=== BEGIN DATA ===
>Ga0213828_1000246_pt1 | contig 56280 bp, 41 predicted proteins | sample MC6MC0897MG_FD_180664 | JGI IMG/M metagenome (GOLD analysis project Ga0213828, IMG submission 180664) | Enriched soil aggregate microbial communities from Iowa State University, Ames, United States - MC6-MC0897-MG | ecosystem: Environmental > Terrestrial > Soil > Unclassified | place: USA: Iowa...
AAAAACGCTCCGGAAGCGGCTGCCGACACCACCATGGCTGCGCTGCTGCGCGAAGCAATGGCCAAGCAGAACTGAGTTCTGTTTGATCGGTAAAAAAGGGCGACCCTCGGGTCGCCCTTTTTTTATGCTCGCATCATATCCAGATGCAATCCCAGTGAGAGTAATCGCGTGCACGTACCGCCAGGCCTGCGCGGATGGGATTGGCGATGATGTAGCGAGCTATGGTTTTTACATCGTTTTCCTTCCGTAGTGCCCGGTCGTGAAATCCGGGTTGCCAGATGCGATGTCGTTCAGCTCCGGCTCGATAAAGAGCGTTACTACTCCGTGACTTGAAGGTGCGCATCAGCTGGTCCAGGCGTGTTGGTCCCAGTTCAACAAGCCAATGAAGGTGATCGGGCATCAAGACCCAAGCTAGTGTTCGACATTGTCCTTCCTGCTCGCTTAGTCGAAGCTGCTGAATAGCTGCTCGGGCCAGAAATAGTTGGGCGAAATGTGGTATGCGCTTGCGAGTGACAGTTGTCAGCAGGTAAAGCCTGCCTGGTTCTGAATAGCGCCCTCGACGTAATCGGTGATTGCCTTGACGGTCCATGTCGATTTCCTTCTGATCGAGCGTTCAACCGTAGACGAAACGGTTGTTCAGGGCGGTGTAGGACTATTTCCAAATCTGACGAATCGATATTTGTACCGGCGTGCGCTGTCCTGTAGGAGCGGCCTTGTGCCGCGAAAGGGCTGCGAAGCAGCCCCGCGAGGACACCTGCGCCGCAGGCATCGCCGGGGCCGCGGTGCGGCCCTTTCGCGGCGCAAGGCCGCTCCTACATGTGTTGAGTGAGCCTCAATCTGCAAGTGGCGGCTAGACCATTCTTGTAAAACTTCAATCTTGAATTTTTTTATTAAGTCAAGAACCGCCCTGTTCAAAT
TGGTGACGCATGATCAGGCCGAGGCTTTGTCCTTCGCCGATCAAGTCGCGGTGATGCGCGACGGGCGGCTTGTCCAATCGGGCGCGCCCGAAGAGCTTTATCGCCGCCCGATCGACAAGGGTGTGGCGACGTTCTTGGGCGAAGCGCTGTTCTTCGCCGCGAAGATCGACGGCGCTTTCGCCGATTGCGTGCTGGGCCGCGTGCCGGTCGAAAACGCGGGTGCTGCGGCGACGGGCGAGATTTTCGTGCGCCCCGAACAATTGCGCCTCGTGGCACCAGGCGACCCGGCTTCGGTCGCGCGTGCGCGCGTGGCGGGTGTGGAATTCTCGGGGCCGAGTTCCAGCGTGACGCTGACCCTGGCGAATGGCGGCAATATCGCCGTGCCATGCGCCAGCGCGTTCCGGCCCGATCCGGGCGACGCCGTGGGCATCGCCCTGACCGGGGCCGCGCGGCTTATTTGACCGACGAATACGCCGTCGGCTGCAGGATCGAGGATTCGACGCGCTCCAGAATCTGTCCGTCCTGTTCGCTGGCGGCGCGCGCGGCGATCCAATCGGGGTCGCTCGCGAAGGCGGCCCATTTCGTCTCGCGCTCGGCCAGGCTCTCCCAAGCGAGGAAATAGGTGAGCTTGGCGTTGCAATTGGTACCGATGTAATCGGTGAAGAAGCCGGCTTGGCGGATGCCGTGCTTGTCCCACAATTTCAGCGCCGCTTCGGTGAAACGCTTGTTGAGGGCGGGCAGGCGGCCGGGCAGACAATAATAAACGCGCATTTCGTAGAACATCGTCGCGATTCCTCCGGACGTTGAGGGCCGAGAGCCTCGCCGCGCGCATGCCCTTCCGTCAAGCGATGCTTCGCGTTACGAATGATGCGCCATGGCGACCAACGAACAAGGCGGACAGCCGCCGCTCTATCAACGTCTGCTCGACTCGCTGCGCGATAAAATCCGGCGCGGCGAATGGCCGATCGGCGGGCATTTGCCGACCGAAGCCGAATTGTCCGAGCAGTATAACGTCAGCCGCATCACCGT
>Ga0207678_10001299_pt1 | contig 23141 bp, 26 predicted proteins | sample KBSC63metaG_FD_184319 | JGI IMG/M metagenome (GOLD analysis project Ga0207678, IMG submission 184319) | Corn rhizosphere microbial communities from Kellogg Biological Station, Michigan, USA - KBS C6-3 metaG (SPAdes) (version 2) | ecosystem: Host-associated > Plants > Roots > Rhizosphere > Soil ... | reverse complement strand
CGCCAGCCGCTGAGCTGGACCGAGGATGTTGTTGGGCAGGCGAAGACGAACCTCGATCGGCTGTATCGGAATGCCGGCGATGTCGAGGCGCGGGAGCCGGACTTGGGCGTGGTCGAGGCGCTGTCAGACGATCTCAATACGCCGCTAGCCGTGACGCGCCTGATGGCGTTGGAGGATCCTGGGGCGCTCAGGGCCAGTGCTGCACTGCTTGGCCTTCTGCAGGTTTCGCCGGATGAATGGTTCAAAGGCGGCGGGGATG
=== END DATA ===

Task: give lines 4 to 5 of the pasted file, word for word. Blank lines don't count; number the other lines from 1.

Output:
>Ga0207678_10001299_pt1 | contig 23141 bp, 26 predicted proteins | sample KBSC63metaG_FD_184319 | JGI IMG/M metagenome (GOLD analysis project Ga0207678, IMG submission 184319) | Corn rhizosphere microbial communities from Kellogg Biological Station, Michigan, USA - KBS C6-3 metaG (SPAdes) (version 2) | ecosystem: Host-associated > Plants > Roots > Rhizosphere > Soil ... | reverse complement strand
CGCCAGCCGCTGAGCTGGACCGAGGATGTTGTTGGGCAGGCGAAGACGAACCTCGATCGGCTGTATCGGAATGCCGGCGATGTCGAGGCGCGGGAGCCGGACTTGGGCGTGGTCGAGGCGCTGTCAGACGATCTCAATACGCCGCTAGCCGTGACGCGCCTGATGGCGTTGGAGGATCCTGGGGCGCTCAGGGCCAGTGCTGCACTGCTTGGCCTTCTGCAGGTTTCGCCGGATGAATGGTTCAAAGGCGGCGGGGATG